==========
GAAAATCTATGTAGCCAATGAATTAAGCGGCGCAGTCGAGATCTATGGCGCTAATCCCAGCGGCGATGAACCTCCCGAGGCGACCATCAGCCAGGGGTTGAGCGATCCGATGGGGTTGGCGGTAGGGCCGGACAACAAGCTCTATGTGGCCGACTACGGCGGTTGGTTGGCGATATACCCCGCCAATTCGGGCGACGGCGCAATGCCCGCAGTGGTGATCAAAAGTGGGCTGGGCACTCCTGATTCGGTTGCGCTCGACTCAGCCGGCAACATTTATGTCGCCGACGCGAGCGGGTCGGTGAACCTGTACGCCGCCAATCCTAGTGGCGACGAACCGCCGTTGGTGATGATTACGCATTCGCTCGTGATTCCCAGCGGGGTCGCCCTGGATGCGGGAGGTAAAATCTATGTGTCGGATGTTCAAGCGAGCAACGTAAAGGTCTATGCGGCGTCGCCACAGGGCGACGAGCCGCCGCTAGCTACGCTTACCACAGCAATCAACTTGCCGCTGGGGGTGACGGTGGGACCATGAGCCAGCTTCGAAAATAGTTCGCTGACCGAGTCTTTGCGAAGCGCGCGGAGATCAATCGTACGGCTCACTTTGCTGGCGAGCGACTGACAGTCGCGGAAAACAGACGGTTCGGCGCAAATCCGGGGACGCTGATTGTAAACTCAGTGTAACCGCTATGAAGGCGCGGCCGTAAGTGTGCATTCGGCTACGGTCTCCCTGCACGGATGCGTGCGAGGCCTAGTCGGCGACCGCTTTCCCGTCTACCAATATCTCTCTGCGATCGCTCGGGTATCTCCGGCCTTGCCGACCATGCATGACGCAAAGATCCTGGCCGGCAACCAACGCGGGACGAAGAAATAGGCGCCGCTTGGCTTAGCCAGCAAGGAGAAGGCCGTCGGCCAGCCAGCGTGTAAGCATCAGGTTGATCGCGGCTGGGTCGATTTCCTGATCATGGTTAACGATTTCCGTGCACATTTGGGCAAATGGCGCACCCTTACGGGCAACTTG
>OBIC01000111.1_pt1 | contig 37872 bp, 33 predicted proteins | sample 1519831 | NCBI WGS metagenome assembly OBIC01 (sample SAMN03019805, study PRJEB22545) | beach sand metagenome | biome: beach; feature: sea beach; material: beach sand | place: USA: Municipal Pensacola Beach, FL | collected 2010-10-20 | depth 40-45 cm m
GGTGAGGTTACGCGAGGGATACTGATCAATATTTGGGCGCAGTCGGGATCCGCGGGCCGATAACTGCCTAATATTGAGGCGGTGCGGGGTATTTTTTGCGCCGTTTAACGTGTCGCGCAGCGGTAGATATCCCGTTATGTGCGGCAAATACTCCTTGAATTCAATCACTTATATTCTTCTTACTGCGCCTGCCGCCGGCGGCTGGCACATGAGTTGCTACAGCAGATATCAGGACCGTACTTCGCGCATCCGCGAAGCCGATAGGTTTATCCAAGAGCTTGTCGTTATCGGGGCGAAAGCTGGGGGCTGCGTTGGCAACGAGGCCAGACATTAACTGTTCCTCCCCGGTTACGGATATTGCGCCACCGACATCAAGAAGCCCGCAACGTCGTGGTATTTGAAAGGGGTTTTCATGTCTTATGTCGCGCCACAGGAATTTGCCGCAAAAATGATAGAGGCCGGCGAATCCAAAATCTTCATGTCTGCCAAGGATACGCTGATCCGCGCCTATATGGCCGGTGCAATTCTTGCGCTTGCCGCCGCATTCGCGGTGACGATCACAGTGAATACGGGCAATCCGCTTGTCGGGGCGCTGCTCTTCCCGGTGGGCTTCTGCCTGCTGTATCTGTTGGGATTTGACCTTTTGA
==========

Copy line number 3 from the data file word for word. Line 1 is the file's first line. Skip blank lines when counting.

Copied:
GGTGAGGTTACGCGAGGGATACTGATCAATATTTGGGCGCAGTCGGGATCCGCGGGCCGATAACTGCCTAATATTGAGGCGGTGCGGGGTATTTTTTGCGCCGTTTAACGTGTCGCGCAGCGGTAGATATCCCGTTATGTGCGGCAAATACTCCTTGAATTCAATCACTTATATTCTTCTTACTGCGCCTGCCGCCGGCGGCTGGCACATGAGTTGCTACAGCAGATATCAGGACCGTACTTCGCGCATCCGCGAAGCCGATAGGTTTATCCAAGAGCTTGTCGTTATCGGGGCGAAAGCTGGGGGCTGCGTTGGCAACGAGGCCAGACATTAACTGTTCCTCCCCGGTTACGGATATTGCGCCACCGACATCAAGAAGCCCGCAACGTCGTGGTATTTGAAAGGGGTTTTCATGTCTTATGTCGCGCCACAGGAATTTGCCGCAAAAATGATAGAGGCCGGCGAATCCAAAATCTTCATGTCTGCCAAGGATACGCTGATCCGCGCCTATATGGCCGGTGCAATTCTTGCGCTTGCCGCCGCATTCGCGGTGACGATCACAGTGAATACGGGCAATCCGCTTGTCGGGGCGCTGCTCTTCCCGGTGGGCTTCTGCCTGCTGTATCTGTTGGGATTTGACCTTTTGA